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The MacArthur Research Network on Youth and Participatory Politics (YPP) formed out of recognition that youth are critical to the future of democracy and that the digital age is introducing technological changes that are impacting how youth develop into informed, engaged, and effective actors.

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Updated: 58 min 19 sec ago

Can You Teach AI to Dance?

December 3, 2018 - 11:03am

In the same way a dog wags its tail or a flower explodes in full bloom, we express who we are through dance. But what qualities in music make us want to get up and move? It’s an instinct that feels profoundly personal and distinctly human. Besides, what motivates one person to put their hands up isn’t necessarily going to have the same effect on another.

This makes quantifying “danceability,” or the likelihood for a song to urge us onto the dance floor, seem like an impossible challenge. So when Spotify developers decided to construct an algorithm—a set of predefined steps—to decipher which song is the best candidate for a good jam, they really had their work cut out for them.

Artificial Intelligence*, or AI, is any system that mimics human intelligence by recognizing past patterns in human behavior and makes decisions that follow these patterns. The goal is to have an algorithm that would make decisions as a human would—an especially complicated task when applied to something as intimate, dynamic, diverse and culturally specific as taste in music.

The specifics of the AI algorithms powering Spotify’s danceability rating remain shrouded in some mystery, shielded from view by corporate non-disclosure agreements. (Spotify employees declined our interview requests.) However, through a series of blog posts from former interns and employees, it’s known that back in 2014, Spotify announced its acquisition of a small Somerville, Massachusetts-based start-up called The Echo Nest. This startup was one of the first to make use of physical audio attributes like the beats per minute (BPM), tempo, and timbre of a music file to predict certain characteristics for a song, such as “danceability.” It’s likely that this was part of the foundation for Spotify’s current danceability score, which, based on elements including “rhythm stability, beat strength, and overall regularity,” rates tracks on a scale of least to most danceable.

But, how reliable is this algorithm? Can a computer really determine something as fluidly defined as danceability? The developers at YR weren’t so sure… So YR designed a tool to help you compare your own danceability ratings to the AI-powered scores from Spotify. Our awesome six-song playlist is courtesy of the up-and-coming producer Edel, from YR’s music team. Rate all six, and you’ll find out how your tastes line up to algorithm—or don’t.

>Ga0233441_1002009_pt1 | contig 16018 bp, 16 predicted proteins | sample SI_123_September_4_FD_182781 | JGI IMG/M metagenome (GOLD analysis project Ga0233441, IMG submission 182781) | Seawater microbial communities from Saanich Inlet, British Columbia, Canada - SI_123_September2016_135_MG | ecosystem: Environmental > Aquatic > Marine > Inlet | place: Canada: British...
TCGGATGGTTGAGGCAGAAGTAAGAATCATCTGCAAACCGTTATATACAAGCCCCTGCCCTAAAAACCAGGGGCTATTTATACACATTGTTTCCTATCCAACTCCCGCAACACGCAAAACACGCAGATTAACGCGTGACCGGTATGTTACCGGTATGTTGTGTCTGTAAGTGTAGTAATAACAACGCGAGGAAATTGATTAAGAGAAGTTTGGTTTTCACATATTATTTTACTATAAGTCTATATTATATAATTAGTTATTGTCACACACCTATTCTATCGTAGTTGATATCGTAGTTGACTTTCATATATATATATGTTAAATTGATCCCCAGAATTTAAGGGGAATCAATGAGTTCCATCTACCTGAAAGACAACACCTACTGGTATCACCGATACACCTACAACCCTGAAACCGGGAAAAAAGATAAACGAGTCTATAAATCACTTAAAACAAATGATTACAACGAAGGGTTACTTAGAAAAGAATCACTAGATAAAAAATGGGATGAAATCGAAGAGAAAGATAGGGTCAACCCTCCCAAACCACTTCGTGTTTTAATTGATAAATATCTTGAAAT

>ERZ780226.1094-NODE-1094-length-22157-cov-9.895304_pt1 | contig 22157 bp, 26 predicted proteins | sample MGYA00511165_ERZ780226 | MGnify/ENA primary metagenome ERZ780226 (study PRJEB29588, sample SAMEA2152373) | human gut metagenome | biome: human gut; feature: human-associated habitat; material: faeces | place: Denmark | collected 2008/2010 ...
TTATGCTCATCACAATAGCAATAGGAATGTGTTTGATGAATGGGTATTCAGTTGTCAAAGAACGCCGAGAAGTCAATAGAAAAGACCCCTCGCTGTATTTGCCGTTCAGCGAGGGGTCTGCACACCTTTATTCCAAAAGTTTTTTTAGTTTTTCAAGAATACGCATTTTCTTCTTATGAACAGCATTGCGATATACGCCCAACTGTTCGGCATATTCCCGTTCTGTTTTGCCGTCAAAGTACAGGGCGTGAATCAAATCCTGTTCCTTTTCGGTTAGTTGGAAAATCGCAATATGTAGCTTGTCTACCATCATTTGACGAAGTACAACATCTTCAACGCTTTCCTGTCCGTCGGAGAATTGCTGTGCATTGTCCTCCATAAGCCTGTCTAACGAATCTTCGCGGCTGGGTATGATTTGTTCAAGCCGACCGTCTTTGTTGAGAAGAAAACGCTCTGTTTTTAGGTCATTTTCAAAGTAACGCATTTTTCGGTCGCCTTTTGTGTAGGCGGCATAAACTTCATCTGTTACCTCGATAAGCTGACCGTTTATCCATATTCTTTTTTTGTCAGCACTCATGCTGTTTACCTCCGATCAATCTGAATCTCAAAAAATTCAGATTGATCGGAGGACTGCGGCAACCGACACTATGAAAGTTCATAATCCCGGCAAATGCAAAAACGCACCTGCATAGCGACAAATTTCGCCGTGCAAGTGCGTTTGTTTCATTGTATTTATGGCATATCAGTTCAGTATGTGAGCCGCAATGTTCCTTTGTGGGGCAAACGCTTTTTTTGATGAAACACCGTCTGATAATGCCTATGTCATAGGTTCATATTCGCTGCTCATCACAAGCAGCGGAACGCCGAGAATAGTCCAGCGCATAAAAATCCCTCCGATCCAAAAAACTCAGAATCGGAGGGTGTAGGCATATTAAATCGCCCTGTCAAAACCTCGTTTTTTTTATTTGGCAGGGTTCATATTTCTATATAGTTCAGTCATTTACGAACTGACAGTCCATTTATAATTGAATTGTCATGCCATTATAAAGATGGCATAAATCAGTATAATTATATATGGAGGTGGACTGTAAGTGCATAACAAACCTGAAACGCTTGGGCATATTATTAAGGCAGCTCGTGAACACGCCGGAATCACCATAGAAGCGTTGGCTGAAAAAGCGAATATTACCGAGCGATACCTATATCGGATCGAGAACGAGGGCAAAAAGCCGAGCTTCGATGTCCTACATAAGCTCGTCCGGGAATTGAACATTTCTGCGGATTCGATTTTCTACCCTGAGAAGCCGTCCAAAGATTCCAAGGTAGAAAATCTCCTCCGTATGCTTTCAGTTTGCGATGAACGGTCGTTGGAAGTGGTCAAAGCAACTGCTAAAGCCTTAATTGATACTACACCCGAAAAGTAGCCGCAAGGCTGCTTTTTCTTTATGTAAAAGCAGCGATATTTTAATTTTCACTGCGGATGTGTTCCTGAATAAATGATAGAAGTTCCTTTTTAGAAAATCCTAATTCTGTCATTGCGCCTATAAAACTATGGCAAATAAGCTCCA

What’s Danceable? Your Turn! *But wait, how does AI actually work? 

Here’s the deal. AI is any method that automates a decision-making process in order to improve efficiency and result in more data-driven outcomes. Machine learning is a particular kind of AI that happens when computers are trained to “learn” to make certain decisions by observing many past examples of that decision being made either well, or poorly. Say for example, we want an algorithm to be able to make a decision on whether or not an image is of a dog. It will first need to get educated on what a dog looks like, by being shown many labeled examples of dog and non-dog photos. At this point, after having seen enough examples of dog images, it begins to set up some fixed rules about which features of the image are good clues that indicate it is looking at a dog. For instance, it may notice that seeing a floppy ear or fur-like texture or brown color in the image usually means it is looking at a dog.

Once the algorithm graduates from training, it is deployed in the real world, where it needs to make decisions on images it’s never seen before, and use the assumptions it has learned in training to classify new, unfamiliar images. Note that if it learned that all dogs are brown and is presented with only images of black Labradors after training, the algorithm won’t be able to adopt its assumptions to adjust to that change. This means the assumptions of how features influence its labels, or outcomes, are fixed, and do not change over time. That is, unless we decide to re-train the algorithm, sending it back to learn about new examples with the desired label and feature pairing. The examples we use to train AI algorithms are thus incredibly important and really influence the decisions the algorithm will make in the real world.